THE SYNERGY TRAP
  • Acquisition premiums
  • Create two problems for managers
  • The longer it takes to implement performance improvements, the more likely the acquisition will fail
  • Premiums increase the level of returns the combined businesses must extract
how would you do that paypal acquisition

Years until synergies are implemented

  • Cost of capital
  • 10%
  • 15%
  • 20%
  • “How much incremental net income must you generate if you implement synergies in two years?
  • What if they take five years to implement?
  • eBay paida $250 million premium for PayPal, nowthey must earn that premium back
  • 0
  • 0.100
  • 0.150
  • 0.200
  • 1
  • 0.110
  • 0.173
  • 0.240
  • 2
  • 0.121
  • 0.198
  • 0.288
  • 3
  • 0.133
  • 0.228
  • 0.346
  • 4
  • 0.146
  • 0.262
  • 0.415
  • 5
  • 0.161
  • 0.302
  • 0.498
HOW WOULD YOU DO THAT? – PAYPAL ACQUISITION
paying too much
PAYING TOO MUCH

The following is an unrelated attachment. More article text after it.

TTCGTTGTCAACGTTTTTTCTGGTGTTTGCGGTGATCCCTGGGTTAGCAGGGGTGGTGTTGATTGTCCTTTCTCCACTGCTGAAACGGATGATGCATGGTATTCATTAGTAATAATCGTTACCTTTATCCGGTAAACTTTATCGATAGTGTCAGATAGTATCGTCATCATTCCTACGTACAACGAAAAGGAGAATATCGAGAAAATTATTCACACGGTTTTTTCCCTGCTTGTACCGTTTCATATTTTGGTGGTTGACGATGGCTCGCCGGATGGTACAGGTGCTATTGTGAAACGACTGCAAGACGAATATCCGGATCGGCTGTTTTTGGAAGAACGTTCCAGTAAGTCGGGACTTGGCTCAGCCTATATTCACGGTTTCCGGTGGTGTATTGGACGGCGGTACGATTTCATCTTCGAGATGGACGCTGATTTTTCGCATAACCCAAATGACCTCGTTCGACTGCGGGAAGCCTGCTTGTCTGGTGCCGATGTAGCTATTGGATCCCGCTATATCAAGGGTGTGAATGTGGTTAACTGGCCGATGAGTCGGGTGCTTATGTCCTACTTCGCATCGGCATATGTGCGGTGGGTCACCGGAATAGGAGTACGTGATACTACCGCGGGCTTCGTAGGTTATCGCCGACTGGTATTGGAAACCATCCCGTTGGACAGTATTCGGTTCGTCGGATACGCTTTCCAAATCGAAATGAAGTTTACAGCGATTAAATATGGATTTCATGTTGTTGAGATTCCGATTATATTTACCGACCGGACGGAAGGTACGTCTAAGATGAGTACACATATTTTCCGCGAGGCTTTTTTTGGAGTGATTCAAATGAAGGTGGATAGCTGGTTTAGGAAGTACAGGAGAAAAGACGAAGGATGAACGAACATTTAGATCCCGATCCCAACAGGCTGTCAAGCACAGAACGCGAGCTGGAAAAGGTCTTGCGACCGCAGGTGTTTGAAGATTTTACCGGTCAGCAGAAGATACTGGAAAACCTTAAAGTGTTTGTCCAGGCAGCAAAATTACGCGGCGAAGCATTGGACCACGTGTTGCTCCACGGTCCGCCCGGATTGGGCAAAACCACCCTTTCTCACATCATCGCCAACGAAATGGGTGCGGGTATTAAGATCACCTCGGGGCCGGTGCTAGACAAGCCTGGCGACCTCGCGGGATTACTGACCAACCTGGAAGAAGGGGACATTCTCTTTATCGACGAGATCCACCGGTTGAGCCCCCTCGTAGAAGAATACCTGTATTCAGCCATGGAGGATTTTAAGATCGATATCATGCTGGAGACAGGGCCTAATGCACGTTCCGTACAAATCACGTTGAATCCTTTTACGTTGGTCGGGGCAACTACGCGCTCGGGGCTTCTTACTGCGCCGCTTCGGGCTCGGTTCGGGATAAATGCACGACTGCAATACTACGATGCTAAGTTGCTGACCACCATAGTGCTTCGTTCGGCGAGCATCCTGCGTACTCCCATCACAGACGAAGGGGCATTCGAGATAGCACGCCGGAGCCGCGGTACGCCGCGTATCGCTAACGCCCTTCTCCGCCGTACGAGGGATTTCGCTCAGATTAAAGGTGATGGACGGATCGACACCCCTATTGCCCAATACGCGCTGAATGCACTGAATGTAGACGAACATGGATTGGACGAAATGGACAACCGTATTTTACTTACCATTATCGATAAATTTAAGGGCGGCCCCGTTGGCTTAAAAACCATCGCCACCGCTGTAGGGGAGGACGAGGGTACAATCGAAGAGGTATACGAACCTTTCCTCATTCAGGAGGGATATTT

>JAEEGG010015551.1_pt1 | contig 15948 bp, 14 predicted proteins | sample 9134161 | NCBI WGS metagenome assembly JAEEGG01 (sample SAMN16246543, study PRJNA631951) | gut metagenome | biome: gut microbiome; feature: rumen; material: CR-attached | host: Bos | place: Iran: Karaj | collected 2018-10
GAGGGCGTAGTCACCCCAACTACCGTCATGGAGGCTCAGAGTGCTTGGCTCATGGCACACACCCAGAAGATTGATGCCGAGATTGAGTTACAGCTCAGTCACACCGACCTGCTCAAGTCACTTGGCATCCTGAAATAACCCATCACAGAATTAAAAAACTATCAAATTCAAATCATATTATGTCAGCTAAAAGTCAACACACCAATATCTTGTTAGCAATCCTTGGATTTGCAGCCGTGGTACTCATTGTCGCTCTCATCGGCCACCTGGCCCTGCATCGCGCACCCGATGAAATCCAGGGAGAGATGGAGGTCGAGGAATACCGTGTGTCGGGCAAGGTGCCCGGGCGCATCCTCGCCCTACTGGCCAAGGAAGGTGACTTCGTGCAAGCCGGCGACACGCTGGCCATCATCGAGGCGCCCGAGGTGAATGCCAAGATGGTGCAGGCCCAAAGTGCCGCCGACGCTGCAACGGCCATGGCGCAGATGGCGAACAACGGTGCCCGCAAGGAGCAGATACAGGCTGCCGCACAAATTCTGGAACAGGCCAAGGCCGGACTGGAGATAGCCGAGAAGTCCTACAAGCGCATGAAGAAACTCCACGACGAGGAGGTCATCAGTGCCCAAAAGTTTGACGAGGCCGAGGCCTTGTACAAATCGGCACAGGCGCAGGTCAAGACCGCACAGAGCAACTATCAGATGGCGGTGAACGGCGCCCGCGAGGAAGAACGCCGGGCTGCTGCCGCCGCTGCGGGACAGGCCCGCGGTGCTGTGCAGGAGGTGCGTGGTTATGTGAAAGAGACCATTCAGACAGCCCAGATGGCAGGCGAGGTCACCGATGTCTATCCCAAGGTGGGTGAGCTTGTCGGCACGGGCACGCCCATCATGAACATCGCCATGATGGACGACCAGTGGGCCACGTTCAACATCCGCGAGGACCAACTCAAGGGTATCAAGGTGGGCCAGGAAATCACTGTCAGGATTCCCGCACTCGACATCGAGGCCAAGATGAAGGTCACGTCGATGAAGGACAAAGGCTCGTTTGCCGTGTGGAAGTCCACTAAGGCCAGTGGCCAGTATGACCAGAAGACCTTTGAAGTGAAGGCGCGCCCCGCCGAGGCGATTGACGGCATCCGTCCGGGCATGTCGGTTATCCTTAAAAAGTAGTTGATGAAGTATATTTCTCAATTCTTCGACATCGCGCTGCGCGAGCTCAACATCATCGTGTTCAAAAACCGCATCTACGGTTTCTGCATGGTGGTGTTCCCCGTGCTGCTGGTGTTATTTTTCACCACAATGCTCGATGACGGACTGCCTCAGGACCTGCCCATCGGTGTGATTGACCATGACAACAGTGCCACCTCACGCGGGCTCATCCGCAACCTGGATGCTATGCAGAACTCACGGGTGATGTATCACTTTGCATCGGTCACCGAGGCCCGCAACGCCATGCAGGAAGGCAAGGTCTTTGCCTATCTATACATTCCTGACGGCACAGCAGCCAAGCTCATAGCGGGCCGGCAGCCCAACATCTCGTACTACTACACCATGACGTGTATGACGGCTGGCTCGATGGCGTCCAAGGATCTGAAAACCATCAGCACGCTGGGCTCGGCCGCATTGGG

• “The market, like the Lord, helps those who help themselves. But, unlike the Lord, the market does not forgive those who know not what they do… (A) too-high purchase price for the stock of an excellent company can undo the effects of a subsequent decade of favorable business development “
the acquisition process
THE ACQUISITION PROCESS
  • A process perspective
  • Results
  • Acquisitionintegration
  • Justification due diligence, negotiation
  • Idea
  • Decision-makingprocess problems
  • Integration process problems

Source: Adapted from P.C. Haspeslagh and D.B. Jemison, Managing Acquisitions: Creating Value Through Corporate Renewal (New York Free Press, 1991), 42

acquisition screening
ACQUISITION SCREENING
  • “Soft-fit” acquisition screening by Cisco systems
  • Screening criteria
  • Means of achieving criteria
  • Offer both short- and long-term win-wins for Cisco acquired company
  • Have complementary technology that fills a need in Cisco’s core product space
  • Have a technology that can be delivered through Cisco’s existing distribution channels
  • Have a technology and products that can be supported by Cisco's support organization
  • Is able to leverage Cisco’s existing infrastructure and resource base to increase its overall value